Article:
A Memorable Revival


A Memorable Revival

Rebuilding a historic church after a ruinous fire was a project not to be forgotten.

Some projects stick with you, observed truss designer Nic Kremer. “You remember what you did,” he explained, and the creativity that you exercise on one particularly challenging project spills over into every job afterward. The last trusses for the First United Methodist church in Burlington, Iowa were installed nearly six years ago, yet the project is still fresh in the minds of Kremer, his colleagues at Cascade Mfg Co, and the builder and engineer who collaborated on the project.“The church went through a horrific fire,” recalled Matthew Karns of Ball Team LLC, the builder on the church restoration project. “The fire wiped out most of the existing building,” he said, leaving “the foundation and a majority of the exterior walls still intact.” After bracing the walls and evaluating the damage, the church decided to preserve the exterior shell and reuse it in a renovation instead of rebuilding from scratch.

Accommodating the existing walls was the biggest complication of the project, Ted Hoeger of Tometich Engineering said, but it was “also a gold star honor” to keep the walls and return the church to what it had been. “The building was getting historic tax credits from the state,” said Hoeger, “so the architect did a lot of work with finding photos and historic newspapers” to guide the redesign. Tometich often works on historic restorations in aging downtowns, Hoeger noted, so the research process wasn’t new to him. What he worried about instead was the masonry he had to work with.

“One of the biggest things we had to find out was: What’s the brick capacity?” Hoeger explained. The Tometich engineers had been planning a new test method to answer exactly that question, and the damaged church walls presented a perfect chance to try it out. “We designed a destructive pull test,” said Hoeger, to measure mortar strength. Hoeger’s team would set an anchor in the wall and quantify the force required to pull the anchor out. The information they gathered was critical, because Hoeger was engineering new lintels and floor joist ledgers for the entire building, working with and around existing beam pockets and the occasional piece of masonry that needed to be replaced.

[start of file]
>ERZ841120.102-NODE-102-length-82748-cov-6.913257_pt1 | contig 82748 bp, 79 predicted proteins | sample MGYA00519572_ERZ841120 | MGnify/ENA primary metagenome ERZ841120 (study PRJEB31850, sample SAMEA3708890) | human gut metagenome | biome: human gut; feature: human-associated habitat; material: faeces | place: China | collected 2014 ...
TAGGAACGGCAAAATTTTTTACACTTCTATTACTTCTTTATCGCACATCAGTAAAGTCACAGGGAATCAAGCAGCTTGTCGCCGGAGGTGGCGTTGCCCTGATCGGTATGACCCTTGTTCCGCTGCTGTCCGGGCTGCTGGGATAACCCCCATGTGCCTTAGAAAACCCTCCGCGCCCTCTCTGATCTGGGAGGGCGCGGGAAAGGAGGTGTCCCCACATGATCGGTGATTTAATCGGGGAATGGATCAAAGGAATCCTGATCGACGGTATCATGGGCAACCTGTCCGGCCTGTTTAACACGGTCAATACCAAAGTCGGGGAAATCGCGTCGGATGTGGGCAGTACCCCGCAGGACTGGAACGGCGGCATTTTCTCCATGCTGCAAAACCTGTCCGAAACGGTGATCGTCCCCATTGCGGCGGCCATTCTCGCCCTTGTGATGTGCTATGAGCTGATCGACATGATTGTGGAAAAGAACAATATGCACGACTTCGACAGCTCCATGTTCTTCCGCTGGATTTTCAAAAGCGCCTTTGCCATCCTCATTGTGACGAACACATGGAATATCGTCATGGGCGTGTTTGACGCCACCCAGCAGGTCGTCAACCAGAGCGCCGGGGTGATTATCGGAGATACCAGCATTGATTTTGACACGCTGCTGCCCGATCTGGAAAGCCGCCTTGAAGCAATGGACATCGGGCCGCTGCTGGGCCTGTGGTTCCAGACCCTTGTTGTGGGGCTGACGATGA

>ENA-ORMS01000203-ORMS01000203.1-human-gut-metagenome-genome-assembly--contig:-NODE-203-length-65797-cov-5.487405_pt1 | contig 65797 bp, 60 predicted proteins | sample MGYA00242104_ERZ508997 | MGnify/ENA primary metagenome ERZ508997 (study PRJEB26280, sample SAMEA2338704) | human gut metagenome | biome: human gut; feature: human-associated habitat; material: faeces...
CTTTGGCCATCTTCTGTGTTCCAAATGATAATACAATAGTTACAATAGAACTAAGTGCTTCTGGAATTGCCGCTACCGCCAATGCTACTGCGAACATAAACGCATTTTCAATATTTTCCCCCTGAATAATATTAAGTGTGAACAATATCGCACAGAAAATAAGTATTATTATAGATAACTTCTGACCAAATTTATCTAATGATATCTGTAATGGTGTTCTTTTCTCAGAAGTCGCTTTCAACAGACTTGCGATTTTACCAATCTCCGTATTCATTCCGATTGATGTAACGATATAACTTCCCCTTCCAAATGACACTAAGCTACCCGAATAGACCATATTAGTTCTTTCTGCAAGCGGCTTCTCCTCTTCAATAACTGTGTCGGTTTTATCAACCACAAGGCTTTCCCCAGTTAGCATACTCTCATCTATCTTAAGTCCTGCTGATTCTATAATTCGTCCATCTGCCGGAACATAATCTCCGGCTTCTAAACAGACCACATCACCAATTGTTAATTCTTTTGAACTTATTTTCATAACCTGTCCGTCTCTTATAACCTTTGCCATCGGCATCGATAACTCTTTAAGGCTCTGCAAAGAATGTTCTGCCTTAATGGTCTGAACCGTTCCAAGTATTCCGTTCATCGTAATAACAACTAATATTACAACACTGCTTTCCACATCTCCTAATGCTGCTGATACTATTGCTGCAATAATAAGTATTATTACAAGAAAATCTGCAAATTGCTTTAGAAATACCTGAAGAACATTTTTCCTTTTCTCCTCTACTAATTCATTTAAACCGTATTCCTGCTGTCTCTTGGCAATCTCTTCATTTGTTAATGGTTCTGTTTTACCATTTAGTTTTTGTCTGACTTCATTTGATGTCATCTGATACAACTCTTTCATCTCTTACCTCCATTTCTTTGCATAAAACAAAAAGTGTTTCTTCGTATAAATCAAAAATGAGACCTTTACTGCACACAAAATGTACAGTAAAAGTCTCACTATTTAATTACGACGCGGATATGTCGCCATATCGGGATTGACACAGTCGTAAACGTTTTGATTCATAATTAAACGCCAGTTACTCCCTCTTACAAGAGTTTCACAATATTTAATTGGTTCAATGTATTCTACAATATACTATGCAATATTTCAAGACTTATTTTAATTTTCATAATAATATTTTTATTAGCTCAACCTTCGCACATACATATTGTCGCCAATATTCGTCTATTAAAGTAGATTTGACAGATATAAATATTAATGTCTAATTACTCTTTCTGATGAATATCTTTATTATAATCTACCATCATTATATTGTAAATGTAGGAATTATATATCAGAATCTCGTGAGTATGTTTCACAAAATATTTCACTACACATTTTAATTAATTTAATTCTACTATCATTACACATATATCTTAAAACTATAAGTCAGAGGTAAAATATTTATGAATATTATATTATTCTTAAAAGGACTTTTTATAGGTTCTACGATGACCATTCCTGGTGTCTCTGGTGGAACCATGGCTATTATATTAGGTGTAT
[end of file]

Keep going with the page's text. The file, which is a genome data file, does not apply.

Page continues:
With Hoeger taking care of the walls, Kremer didn’t have to worry about them when it came to truss design. “They had to do some modifications to walls to strengthen them up,” Kremer recalled, but “on my end, it wasn’t a concern.” What was a concern was not how strong the walls were, but exactly where they were.

“Usually, we’re working on a new project,” Kremer explained, “whereas this was an existing building.” Designing a roof to sit on or within existing, imperfect walls, is much more challenging than designing for a hypothetical, perfectly square structure. Kremer noted that the original church “was built many, many years ago, so the walls were not true straight lines. They were angled – so that was a challenging part.”

Karns agreed. “One of the most difficult aspects of the project (specifically in regards to the truss system) was working with the existing exterior walls,” he said. “The walls had many varying widths of masonry going around the building, with varying thicknesses.” In addition, there were “varying elevations of the existing walls left after the fire;” the walls weren’t square; and his crew was “working 50 feet above the basement to get the required measurements.” Establishing bench points and accurately laying out the roof trusses was a very difficult task – and that was true even without considering that this building was a church, with a very distinctive profile, many decorative spires and a very complex roof line.

Starting his design, Kremer said he “found many discrepancies.” Whenever he ran across “dimensions not quite working out,” it set off a new round of re-measurement. “They had to set up a laser out in the field, on the jobsite, to give me dimensions,” he remembered. “They gave me points”– locations of the building’s corners – “and I had to put those points into my system to create the walls around the building. Once I got that, I knew the outline of it, and then we had many phone calls and emails, back and forth, trying to get our roof pitches to work out.”